ECONOMIC IMPORTANCE OF THE SEA
The ocean is the trading route for the planet. Over 90 percent of world trade is carried across the world’s oceans by some 90,000 marine vessels. Around 90 percent of U.S. goods arrive by ship. In 2017, the U.S. maritime transportation system carried $1.6 trillion of cargo through U.S. seaports to and from our international trading partners. The Port of Los Angeles and the Port of Long Beach account for roughly 40 percent of all U.S. imports. [Source: NOAA]
The U.S. economy is very dependent on healthy coastal and ocean resources. Fourteen percent of U.S. counties that are adjacent to the coast produce 45 percent of the nation's gross domestic product (GDP), with over three million jobs (one in 45) directly dependent on the resources of the oceans and Great Lakes.
In 2017, the ocean economy, which includes six economic sectors that depend on the ocean and Great Lakes, contributed $307 billion to the U.S. GDP and supported 3.3 million jobs. Tourism and recreation account for 73 percent of the ocean economy's total employment and 42 percent of its GDP. Offshore mineral extraction accounts for another 25 percent of the ocean economy's GDP.
Websites and Resources: National Oceanic and Atmospheric Administration (NOAA) noaa.gov; “Introduction to Physical Oceanography” by Robert Stewart , Texas A&M University, 2008 uv.es/hegigui/Kasper ; Woods Hole Oceanographic Institute whoi.edu ; Cousteau Society cousteau.org ; Monterey Bay Aquarium montereybayaquarium.org
Biggest Ships in The World
The largest ship of any kind ever based on deadweight tonnage (DWT) was the TT Seawise Giant, an oil supertanker that was 458.46 meters (1,504 feet) long and had a DWT capacity of 564,650 tonnes and GT (gross tonnage) internal volume of 260,851 tonnes. Built between 1974 and 1979 by Sumitomo Heavy Industries in Yokosuka, Japan, the ship, when fully loaded had a displacement of 657,019 tonnes, and with a laden draft of 24.6 meters (81 feet). Because of its Beam (width) of 68.6 meters (225 feet), draft of 24.6 meters (80.7 feet) and depth of 29.8 meters (97.7 feet) it couldn’t navigate the English Channel o pass through the Suez or Panama Canals. [Source: Wikipedia]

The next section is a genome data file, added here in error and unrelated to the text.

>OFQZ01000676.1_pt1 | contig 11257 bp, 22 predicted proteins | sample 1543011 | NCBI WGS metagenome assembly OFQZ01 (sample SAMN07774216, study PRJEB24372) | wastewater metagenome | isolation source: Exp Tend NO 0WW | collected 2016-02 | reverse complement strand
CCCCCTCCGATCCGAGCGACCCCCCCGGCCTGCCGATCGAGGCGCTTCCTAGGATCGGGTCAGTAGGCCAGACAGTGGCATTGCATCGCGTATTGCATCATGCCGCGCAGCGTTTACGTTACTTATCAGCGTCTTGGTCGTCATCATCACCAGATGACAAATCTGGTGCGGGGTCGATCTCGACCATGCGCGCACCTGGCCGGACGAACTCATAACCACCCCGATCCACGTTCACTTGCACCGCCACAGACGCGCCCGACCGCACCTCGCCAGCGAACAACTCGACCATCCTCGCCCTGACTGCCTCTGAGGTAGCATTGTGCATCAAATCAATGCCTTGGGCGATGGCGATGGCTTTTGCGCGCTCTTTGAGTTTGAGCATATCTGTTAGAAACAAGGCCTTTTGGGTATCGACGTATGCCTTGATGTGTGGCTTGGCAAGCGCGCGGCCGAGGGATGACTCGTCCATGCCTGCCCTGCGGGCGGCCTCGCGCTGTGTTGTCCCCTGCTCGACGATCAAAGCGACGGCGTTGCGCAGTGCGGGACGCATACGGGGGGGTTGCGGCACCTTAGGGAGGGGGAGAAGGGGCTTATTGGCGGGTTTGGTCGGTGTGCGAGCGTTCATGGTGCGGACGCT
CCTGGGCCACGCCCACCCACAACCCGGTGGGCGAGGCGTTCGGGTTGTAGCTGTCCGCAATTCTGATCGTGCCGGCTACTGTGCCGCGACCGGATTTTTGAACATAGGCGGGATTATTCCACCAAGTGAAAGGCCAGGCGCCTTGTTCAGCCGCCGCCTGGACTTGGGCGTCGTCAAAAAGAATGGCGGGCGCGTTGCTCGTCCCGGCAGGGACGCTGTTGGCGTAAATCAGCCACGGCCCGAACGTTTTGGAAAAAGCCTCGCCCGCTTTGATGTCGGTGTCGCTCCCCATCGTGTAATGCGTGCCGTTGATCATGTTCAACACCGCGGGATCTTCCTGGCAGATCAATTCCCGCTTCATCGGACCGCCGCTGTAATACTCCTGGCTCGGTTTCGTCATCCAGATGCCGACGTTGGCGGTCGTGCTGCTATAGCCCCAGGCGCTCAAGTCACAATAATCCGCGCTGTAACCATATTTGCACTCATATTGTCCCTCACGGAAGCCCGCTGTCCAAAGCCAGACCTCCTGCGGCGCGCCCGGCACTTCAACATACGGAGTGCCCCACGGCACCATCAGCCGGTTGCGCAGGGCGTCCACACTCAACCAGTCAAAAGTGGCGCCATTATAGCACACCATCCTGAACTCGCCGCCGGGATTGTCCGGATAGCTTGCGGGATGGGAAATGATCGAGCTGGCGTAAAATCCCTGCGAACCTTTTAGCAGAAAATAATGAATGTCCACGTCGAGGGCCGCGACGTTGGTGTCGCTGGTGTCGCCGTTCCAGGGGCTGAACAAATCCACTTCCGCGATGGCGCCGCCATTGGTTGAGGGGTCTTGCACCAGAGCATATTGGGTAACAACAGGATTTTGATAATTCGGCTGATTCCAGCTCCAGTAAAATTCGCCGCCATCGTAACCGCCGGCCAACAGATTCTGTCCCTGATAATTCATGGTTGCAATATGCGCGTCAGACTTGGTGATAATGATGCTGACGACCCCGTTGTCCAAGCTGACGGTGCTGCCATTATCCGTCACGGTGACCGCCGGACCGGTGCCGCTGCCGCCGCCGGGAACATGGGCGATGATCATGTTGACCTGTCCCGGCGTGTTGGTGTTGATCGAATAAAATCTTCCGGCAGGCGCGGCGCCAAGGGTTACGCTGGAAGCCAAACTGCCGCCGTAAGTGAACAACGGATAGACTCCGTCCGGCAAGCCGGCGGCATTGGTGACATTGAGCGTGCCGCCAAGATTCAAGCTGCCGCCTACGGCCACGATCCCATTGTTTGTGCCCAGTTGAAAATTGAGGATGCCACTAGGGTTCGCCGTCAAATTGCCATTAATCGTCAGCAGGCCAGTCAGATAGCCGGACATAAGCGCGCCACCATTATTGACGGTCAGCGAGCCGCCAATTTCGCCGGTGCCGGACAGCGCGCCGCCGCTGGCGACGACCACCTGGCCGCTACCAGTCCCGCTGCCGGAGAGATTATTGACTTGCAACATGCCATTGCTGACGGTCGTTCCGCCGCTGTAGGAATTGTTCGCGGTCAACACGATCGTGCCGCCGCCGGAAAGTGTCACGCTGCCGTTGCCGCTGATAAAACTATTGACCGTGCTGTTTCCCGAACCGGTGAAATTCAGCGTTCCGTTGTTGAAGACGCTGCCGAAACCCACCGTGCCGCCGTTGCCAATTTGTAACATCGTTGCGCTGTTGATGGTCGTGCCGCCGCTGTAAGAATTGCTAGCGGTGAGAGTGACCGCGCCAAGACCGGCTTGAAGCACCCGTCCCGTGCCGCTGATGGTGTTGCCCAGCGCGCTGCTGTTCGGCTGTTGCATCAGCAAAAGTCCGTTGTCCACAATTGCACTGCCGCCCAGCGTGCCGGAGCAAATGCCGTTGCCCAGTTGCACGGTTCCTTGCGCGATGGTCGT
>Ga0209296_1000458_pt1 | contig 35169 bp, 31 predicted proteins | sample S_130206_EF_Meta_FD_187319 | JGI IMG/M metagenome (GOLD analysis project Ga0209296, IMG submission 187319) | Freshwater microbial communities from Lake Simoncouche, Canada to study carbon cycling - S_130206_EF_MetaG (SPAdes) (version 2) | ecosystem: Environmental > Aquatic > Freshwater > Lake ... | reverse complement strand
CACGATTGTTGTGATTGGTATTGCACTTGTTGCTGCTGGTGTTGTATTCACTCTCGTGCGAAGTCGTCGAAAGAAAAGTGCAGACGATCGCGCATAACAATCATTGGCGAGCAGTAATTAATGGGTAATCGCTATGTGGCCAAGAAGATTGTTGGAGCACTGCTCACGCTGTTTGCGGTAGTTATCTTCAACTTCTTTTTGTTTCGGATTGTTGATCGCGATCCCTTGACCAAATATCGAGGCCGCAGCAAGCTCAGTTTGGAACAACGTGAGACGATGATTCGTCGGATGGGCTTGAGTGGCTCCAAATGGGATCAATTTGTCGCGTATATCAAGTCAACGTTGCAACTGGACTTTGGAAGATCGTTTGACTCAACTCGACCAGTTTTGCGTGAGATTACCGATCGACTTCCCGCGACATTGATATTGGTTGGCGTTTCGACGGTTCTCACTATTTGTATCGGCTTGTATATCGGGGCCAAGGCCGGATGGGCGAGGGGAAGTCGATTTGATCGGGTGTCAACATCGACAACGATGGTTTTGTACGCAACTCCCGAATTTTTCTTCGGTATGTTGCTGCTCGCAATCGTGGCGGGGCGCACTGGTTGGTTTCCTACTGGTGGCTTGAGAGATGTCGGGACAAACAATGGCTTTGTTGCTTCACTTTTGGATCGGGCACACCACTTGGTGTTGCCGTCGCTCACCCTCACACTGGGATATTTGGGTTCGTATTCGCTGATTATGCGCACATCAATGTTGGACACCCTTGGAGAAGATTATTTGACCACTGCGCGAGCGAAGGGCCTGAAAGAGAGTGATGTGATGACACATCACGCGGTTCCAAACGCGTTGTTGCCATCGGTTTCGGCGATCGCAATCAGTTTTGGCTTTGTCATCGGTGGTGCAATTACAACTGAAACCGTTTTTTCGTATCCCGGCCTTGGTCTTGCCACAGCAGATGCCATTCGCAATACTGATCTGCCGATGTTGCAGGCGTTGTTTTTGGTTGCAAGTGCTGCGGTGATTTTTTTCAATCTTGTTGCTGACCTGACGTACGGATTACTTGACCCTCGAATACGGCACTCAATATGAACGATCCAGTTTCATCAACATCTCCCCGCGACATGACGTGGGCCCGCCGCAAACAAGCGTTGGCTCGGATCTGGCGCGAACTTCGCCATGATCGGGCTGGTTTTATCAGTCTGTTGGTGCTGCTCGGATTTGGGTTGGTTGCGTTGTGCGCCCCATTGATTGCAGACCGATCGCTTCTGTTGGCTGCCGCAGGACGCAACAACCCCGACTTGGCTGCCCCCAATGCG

TT Seawise Giant is no longer it service but had a long history. Originally smaller, it is was known first as the Oppama and later named the Happy Giant, Jahre Viking, Knock Nevis, and Mont. In 2013 the ship’s overall length was surpassed by 30 meters by the Floating Liquified Natural Gas installation Shell Prelude (FLNG), a monohull barge 488 meters long with 600,000 tonnes displacement.
The Seawise Giant's engines were powered by Ljungström turbines. She was sunk in 1988 during the Iran–Iraq War, but was later salvaged and restored to service. The vessel was converted to a floating storage and offloading unit (FSO) in 2004, moored off the coast of Qatar in the Persian Gulf at the Al Shaheen Oil Field and was ultimately broken up and scrapped in 2010.
The world’s biggest container ship is the Ever Alot, the seventh vessel in the Evergreen A-Class group of similar-sized ships, which can carry over 24,000 six-meter (20-foot) -long containers.. Built by Hudong-Zhonghua, a subsidiary of the China State Shipbuilding Corporation, and delivered to the Taiwan-based Evergreen Marine in June 2022, it is 400 meters (1312 feet) long, 61.5 meters (201.7 feet) broad and has a draft of 17 meters (55.8 feet. It is so big that that four football fields could be squeezed on her nearly half-kilometer long deck and is used mainly to carry cargo between Europe and Asia. The Ever A lot is very fuel efficient. Among its features are an innovative gas treatment system for adhering to emission limits, energy-saving devices and a bulb-less bow which decreases fuel consumption. Its gross tonnage is 236228 tonnes, and its summer deadweight is 241000 tonnes. [Source: Zahra Ahmed, Marine Insights, September 7, 2022]